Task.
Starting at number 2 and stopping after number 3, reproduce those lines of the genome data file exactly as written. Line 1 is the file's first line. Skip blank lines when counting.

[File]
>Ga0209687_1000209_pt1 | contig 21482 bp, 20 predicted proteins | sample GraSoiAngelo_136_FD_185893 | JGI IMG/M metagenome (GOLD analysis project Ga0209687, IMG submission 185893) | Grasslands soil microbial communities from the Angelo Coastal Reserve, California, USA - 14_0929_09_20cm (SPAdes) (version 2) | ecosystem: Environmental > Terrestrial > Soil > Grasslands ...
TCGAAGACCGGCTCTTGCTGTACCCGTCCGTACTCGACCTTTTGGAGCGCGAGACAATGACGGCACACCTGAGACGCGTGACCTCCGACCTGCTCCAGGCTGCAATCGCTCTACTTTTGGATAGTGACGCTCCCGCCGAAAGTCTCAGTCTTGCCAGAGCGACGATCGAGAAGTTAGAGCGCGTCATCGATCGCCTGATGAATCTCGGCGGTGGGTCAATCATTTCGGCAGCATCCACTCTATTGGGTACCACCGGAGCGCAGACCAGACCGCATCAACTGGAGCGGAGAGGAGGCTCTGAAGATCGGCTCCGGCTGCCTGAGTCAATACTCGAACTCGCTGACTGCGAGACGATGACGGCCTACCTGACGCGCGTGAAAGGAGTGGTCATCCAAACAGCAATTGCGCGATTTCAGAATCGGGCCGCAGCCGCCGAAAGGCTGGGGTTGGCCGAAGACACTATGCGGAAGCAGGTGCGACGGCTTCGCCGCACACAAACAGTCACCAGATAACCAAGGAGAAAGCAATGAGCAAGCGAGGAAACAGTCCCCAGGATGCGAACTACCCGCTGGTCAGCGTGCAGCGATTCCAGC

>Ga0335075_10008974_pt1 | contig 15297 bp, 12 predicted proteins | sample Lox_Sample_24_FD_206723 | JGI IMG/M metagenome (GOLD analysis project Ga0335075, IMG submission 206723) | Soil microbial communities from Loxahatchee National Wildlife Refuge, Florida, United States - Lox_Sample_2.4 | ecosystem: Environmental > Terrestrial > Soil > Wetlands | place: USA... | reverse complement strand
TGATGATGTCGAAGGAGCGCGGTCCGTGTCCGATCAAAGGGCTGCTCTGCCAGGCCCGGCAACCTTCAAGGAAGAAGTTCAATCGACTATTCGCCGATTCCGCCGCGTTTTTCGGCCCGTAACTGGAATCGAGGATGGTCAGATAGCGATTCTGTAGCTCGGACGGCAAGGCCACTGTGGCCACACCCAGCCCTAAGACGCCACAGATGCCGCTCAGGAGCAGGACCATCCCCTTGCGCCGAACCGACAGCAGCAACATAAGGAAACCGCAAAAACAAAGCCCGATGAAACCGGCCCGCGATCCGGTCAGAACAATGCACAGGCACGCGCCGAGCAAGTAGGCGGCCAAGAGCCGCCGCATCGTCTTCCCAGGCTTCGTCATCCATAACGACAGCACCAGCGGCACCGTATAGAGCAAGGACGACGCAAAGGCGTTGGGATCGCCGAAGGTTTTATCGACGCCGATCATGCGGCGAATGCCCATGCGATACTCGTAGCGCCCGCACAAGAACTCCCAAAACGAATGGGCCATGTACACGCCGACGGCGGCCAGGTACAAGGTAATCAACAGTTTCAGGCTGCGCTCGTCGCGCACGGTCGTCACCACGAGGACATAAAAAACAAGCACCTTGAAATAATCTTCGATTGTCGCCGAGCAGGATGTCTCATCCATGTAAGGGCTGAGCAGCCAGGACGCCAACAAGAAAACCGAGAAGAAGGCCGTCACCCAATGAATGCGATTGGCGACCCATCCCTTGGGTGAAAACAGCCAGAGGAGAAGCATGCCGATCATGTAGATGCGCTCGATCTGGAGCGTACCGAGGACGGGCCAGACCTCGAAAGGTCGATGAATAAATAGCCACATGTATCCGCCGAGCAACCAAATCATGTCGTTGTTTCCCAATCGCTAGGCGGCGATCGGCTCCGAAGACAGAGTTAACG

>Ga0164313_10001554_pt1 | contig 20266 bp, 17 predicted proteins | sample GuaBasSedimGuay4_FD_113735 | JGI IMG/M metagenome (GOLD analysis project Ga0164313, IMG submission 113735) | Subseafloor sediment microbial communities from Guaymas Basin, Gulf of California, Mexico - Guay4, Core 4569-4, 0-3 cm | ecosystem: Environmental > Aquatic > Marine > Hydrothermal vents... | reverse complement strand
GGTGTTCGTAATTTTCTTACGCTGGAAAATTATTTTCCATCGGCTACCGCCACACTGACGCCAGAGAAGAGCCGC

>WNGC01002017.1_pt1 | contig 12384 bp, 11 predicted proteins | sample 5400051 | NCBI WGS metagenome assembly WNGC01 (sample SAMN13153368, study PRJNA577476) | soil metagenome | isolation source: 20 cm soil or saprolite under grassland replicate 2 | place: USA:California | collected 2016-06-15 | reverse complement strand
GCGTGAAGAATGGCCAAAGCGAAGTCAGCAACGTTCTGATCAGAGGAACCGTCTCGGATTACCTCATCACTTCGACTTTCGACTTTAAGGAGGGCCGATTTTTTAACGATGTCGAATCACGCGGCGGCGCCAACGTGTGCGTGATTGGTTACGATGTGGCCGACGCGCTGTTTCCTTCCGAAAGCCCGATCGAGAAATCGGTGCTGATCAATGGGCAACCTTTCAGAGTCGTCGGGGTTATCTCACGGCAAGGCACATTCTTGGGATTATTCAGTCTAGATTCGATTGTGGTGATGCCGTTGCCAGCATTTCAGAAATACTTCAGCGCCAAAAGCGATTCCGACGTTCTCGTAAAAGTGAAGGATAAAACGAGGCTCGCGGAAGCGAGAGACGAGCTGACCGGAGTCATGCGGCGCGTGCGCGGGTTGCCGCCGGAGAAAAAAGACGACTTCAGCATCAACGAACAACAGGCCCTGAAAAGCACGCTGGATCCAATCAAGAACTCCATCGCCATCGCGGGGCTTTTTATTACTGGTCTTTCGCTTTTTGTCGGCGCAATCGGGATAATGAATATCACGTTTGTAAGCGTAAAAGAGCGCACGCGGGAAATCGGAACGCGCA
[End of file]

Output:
TCGAAGACCGGCTCTTGCTGTACCCGTCCGTACTCGACCTTTTGGAGCGCGAGACAATGACGGCACACCTGAGACGCGTGACCTCCGACCTGCTCCAGGCTGCAATCGCTCTACTTTTGGATAGTGACGCTCCCGCCGAAAGTCTCAGTCTTGCCAGAGCGACGATCGAGAAGTTAGAGCGCGTCATCGATCGCCTGATGAATCTCGGCGGTGGGTCAATCATTTCGGCAGCATCCACTCTATTGGGTACCACCGGAGCGCAGACCAGACCGCATCAACTGGAGCGGAGAGGAGGCTCTGAAGATCGGCTCCGGCTGCCTGAGTCAATACTCGAACTCGCTGACTGCGAGACGATGACGGCCTACCTGACGCGCGTGAAAGGAGTGGTCATCCAAACAGCAATTGCGCGATTTCAGAATCGGGCCGCAGCCGCCGAAAGGCTGGGGTTGGCCGAAGACACTATGCGGAAGCAGGTGCGACGGCTTCGCCGCACACAAACAGTCACCAGATAACCAAGGAGAAAGCAATGAGCAAGCGAGGAAACAGTCCCCAGGATGCGAACTACCCGCTGGTCAGCGTGCAGCGATTCCAGC

>Ga0335075_10008974_pt1 | contig 15297 bp, 12 predicted proteins | sample Lox_Sample_24_FD_206723 | JGI IMG/M metagenome (GOLD analysis project Ga0335075, IMG submission 206723) | Soil microbial communities from Loxahatchee National Wildlife Refuge, Florida, United States - Lox_Sample_2.4 | ecosystem: Environmental > Terrestrial > Soil > Wetlands | place: USA... | reverse complement strand